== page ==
The word “ergon” appears 169 times in the Bible.

ERGON. Strong’s Number: 2041 ~ἔργον~  from a primary (but obsolete) ergo (to work)

  1. business, employment, that which any one is occupied
    1. that which one undertakes to do, enterprise, undertaking
  2. any product whatever, any thing accomplished by hand, art, industry, or mind
  3. an act, deed, thing done: the idea of working is emphasised in opposition to that which is less than work

Of those 169 instances, “ergon” is translated “works” or “work” 96 times, and “deeds” or “deed” 65 times. Because Abolitionism is a natural outworking of Biblical values, it is necessary to calculate this word in a Scriptural context. From the book of James: “For as the body without the spirit is dead, so faith without works is dead also.”


In addition to endeavoring to maintain a consistent orthodoxy and doctrinal stance towards understanding Scripture, Abolitionists also rely heavily on applying that scripture in their daily lives through a principled orthopraxy (works) towards Abolition which is properly defined and repeated by abolitionists of human bondage: the liberation of man from the dominion of man

“…from the thraldom of self, from the government of brute force, from the bondage of sin—and bringing [people] under the dominion of God, the control of an inward spirit, the government of the law of love, and into the obedience and liberty of Christ.” (William Lloyd Garrison. The Liberator1837.)

“Henry C. Wright stated the ruling principle even more clearly: ‘God, and God alone, has a right of dominion over man; and he has never delegated this right to another… Men, women or children never should be subjected, in any kind or degree, to the will of man… A desire to hold dominion over man is rebellion against God… The moment a man claims a right to control the will of a fellow human being by physical force, he is at heart a slaveholder.'” (American Nonviolence: The History of an Idea. Ira Chernus.)

These principles and ideas are included in the core message of the Bible because, as John Wycliffe so accurately stated, the “Bible is for the Government of the People, by the People, and for the People.” Because the message of Scripture repeatedly expresses the moral opinion that man’s dominion over man is a sinful and deleterious concept, and that mankind was created to be free souls under God, then it is necessary that Scripture also conveys a practical approach and ideological framework in order to propagate and enact this moral opinion. It is the beacon of Abolitionism that professes to possess this ideology, and this is so that abolitionists can remain morally upright as we confront a lost and dying culture in bondage and endeavor to secure lost sheep to the Kingdom of Heaven so that they may become those free souls under God. In other words, Abolitionists recognize five principles from Scripture that guide their works, or ERGON:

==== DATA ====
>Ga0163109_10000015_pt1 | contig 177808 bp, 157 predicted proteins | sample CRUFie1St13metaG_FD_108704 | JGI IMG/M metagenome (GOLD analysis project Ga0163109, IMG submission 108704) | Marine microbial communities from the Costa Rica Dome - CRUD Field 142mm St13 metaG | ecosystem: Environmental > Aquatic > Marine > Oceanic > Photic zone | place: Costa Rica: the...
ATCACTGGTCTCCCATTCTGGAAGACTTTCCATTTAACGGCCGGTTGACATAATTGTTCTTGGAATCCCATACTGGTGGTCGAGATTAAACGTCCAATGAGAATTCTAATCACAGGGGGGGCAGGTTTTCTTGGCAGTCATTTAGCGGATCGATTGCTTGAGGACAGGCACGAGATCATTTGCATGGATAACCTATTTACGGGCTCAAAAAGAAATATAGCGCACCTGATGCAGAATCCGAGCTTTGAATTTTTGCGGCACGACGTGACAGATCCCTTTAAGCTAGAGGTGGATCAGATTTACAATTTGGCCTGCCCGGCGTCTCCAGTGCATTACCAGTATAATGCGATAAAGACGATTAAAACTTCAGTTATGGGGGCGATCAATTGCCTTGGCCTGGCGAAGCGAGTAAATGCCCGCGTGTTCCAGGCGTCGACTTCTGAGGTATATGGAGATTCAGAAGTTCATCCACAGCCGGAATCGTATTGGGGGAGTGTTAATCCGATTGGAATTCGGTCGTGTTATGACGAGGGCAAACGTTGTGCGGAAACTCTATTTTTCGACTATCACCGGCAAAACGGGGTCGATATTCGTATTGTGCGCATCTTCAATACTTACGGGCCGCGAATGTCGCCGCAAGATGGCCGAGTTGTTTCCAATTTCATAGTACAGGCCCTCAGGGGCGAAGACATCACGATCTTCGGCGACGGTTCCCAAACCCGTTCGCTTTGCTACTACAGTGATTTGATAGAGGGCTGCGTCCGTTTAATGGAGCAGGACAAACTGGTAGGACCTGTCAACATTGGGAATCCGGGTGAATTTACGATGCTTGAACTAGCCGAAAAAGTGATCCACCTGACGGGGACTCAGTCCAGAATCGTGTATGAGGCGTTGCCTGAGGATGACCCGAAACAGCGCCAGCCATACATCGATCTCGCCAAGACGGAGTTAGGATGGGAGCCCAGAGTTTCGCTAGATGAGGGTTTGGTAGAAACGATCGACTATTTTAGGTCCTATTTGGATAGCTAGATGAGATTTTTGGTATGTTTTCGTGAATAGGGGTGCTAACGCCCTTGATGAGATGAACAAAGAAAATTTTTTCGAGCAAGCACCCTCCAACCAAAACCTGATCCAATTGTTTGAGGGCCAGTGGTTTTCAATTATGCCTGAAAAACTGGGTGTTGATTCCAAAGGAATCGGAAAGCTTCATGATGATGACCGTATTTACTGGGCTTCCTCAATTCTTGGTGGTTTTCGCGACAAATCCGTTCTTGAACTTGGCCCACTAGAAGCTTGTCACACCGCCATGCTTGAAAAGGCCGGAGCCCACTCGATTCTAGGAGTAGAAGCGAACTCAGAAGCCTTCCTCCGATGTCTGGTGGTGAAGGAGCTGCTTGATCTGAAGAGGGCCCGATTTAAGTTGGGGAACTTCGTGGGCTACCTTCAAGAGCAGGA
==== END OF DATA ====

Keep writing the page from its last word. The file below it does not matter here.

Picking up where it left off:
Abolitionists are Evangelical. This is not to say that Abolitionists subscribe to the movement of evangelicalism, but rather are evangelists, relying on a Biblical worldview and by the power of God’s Spirit in order to make their remonstrance towards a lost and sinful people. Their apologetic is not one of humanism or secularism. Their attempts at moral suasion are decidedly Christian, like the early apostles who preached to the public in the synagogues and marketplaces that the Kingdom of God is at hand. They preach repentance from sin, recognizing that sin is what leads us to bondage.

Abolitionists are Reliant on Providence. Because the Creator of the Universe blesses a virtuous people who endeavor to be ruled by God’s spirit, our actions must reflect stark obedience, wholly rejecting the morally-suspended pragmatism of those who believe that the ends justify the means, or that the needs of the many outweigh the needs of the few. Abolitionists must operate righteously, having graceful speech seasoned with salt, walking by faith and not by their own understanding. Duty is ours. The results belong to God. (Psalm 20:7, Psalm 33:16-22, Isaiah 33:1)

Abolitionists are Gospel-Centered. Men cannot rescue themselves from bondage, but must be delivered by a Redeemer who chose to purchase them by laying down his life for those who denied him. This is the good news for all of those who choose to repent and believe on Jesus the Christ, claiming no king or master but him. Without the Gospel, there would be no foundation on which to untangle the machinations of men against their own liberty, nor would there be a means to forsake the rudiments of the world in favor of the Bread of Life.